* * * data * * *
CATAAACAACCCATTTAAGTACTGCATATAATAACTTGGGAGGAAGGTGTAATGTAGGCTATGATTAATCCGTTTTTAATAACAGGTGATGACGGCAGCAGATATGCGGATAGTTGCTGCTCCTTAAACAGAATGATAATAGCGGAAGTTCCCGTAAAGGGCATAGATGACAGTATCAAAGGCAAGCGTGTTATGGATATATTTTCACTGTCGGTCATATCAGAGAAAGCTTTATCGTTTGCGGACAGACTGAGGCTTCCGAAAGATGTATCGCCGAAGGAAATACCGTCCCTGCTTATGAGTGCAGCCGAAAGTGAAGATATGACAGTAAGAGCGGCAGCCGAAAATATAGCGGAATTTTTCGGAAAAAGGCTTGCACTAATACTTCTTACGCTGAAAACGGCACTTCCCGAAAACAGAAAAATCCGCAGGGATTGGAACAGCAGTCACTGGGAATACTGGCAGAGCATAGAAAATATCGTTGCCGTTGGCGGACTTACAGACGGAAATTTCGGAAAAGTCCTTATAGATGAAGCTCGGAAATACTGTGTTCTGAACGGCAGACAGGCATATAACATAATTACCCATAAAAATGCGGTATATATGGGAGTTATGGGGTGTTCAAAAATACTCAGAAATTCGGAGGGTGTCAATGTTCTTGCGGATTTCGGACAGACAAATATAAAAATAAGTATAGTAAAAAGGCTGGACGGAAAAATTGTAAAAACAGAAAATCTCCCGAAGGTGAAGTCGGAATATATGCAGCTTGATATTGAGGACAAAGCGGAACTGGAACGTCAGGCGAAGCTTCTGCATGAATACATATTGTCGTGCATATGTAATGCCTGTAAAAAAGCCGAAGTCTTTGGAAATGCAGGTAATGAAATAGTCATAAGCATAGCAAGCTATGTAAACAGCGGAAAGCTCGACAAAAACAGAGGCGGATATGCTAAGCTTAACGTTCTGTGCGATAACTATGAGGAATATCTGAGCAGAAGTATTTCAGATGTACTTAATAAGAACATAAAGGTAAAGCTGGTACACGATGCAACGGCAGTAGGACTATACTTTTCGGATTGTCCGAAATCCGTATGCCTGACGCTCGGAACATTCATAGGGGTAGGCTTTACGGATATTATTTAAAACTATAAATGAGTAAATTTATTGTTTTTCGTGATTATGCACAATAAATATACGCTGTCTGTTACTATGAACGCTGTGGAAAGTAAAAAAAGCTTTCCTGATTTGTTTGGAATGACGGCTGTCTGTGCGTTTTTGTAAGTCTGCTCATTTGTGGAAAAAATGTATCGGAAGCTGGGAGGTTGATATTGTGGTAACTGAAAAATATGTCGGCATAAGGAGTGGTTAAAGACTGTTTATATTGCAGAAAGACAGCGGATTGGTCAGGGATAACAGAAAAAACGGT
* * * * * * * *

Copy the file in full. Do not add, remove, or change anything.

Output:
CATAAACAACCCATTTAAGTACTGCATATAATAACTTGGGAGGAAGGTGTAATGTAGGCTATGATTAATCCGTTTTTAATAACAGGTGATGACGGCAGCAGATATGCGGATAGTTGCTGCTCCTTAAACAGAATGATAATAGCGGAAGTTCCCGTAAAGGGCATAGATGACAGTATCAAAGGCAAGCGTGTTATGGATATATTTTCACTGTCGGTCATATCAGAGAAAGCTTTATCGTTTGCGGACAGACTGAGGCTTCCGAAAGATGTATCGCCGAAGGAAATACCGTCCCTGCTTATGAGTGCAGCCGAAAGTGAAGATATGACAGTAAGAGCGGCAGCCGAAAATATAGCGGAATTTTTCGGAAAAAGGCTTGCACTAATACTTCTTACGCTGAAAACGGCACTTCCCGAAAACAGAAAAATCCGCAGGGATTGGAACAGCAGTCACTGGGAATACTGGCAGAGCATAGAAAATATCGTTGCCGTTGGCGGACTTACAGACGGAAATTTCGGAAAAGTCCTTATAGATGAAGCTCGGAAATACTGTGTTCTGAACGGCAGACAGGCATATAACATAATTACCCATAAAAATGCGGTATATATGGGAGTTATGGGGTGTTCAAAAATACTCAGAAATTCGGAGGGTGTCAATGTTCTTGCGGATTTCGGACAGACAAATATAAAAATAAGTATAGTAAAAAGGCTGGACGGAAAAATTGTAAAAACAGAAAATCTCCCGAAGGTGAAGTCGGAATATATGCAGCTTGATATTGAGGACAAAGCGGAACTGGAACGTCAGGCGAAGCTTCTGCATGAATACATATTGTCGTGCATATGTAATGCCTGTAAAAAAGCCGAAGTCTTTGGAAATGCAGGTAATGAAATAGTCATAAGCATAGCAAGCTATGTAAACAGCGGAAAGCTCGACAAAAACAGAGGCGGATATGCTAAGCTTAACGTTCTGTGCGATAACTATGAGGAATATCTGAGCAGAAGTATTTCAGATGTACTTAATAAGAACATAAAGGTAAAGCTGGTACACGATGCAACGGCAGTAGGACTATACTTTTCGGATTGTCCGAAATCCGTATGCCTGACGCTCGGAACATTCATAGGGGTAGGCTTTACGGATATTATTTAAAACTATAAATGAGTAAATTTATTGTTTTTCGTGATTATGCACAATAAATATACGCTGTCTGTTACTATGAACGCTGTGGAAAGTAAAAAAAGCTTTCCTGATTTGTTTGGAATGACGGCTGTCTGTGCGTTTTTGTAAGTCTGCTCATTTGTGGAAAAAATGTATCGGAAGCTGGGAGGTTGATATTGTGGTAACTGAAAAATATGTCGGCATAAGGAGTGGTTAAAGACTGTTTATATTGCAGAAAGACAGCGGATTGGTCAGGGATAACAGAAAAAACGGT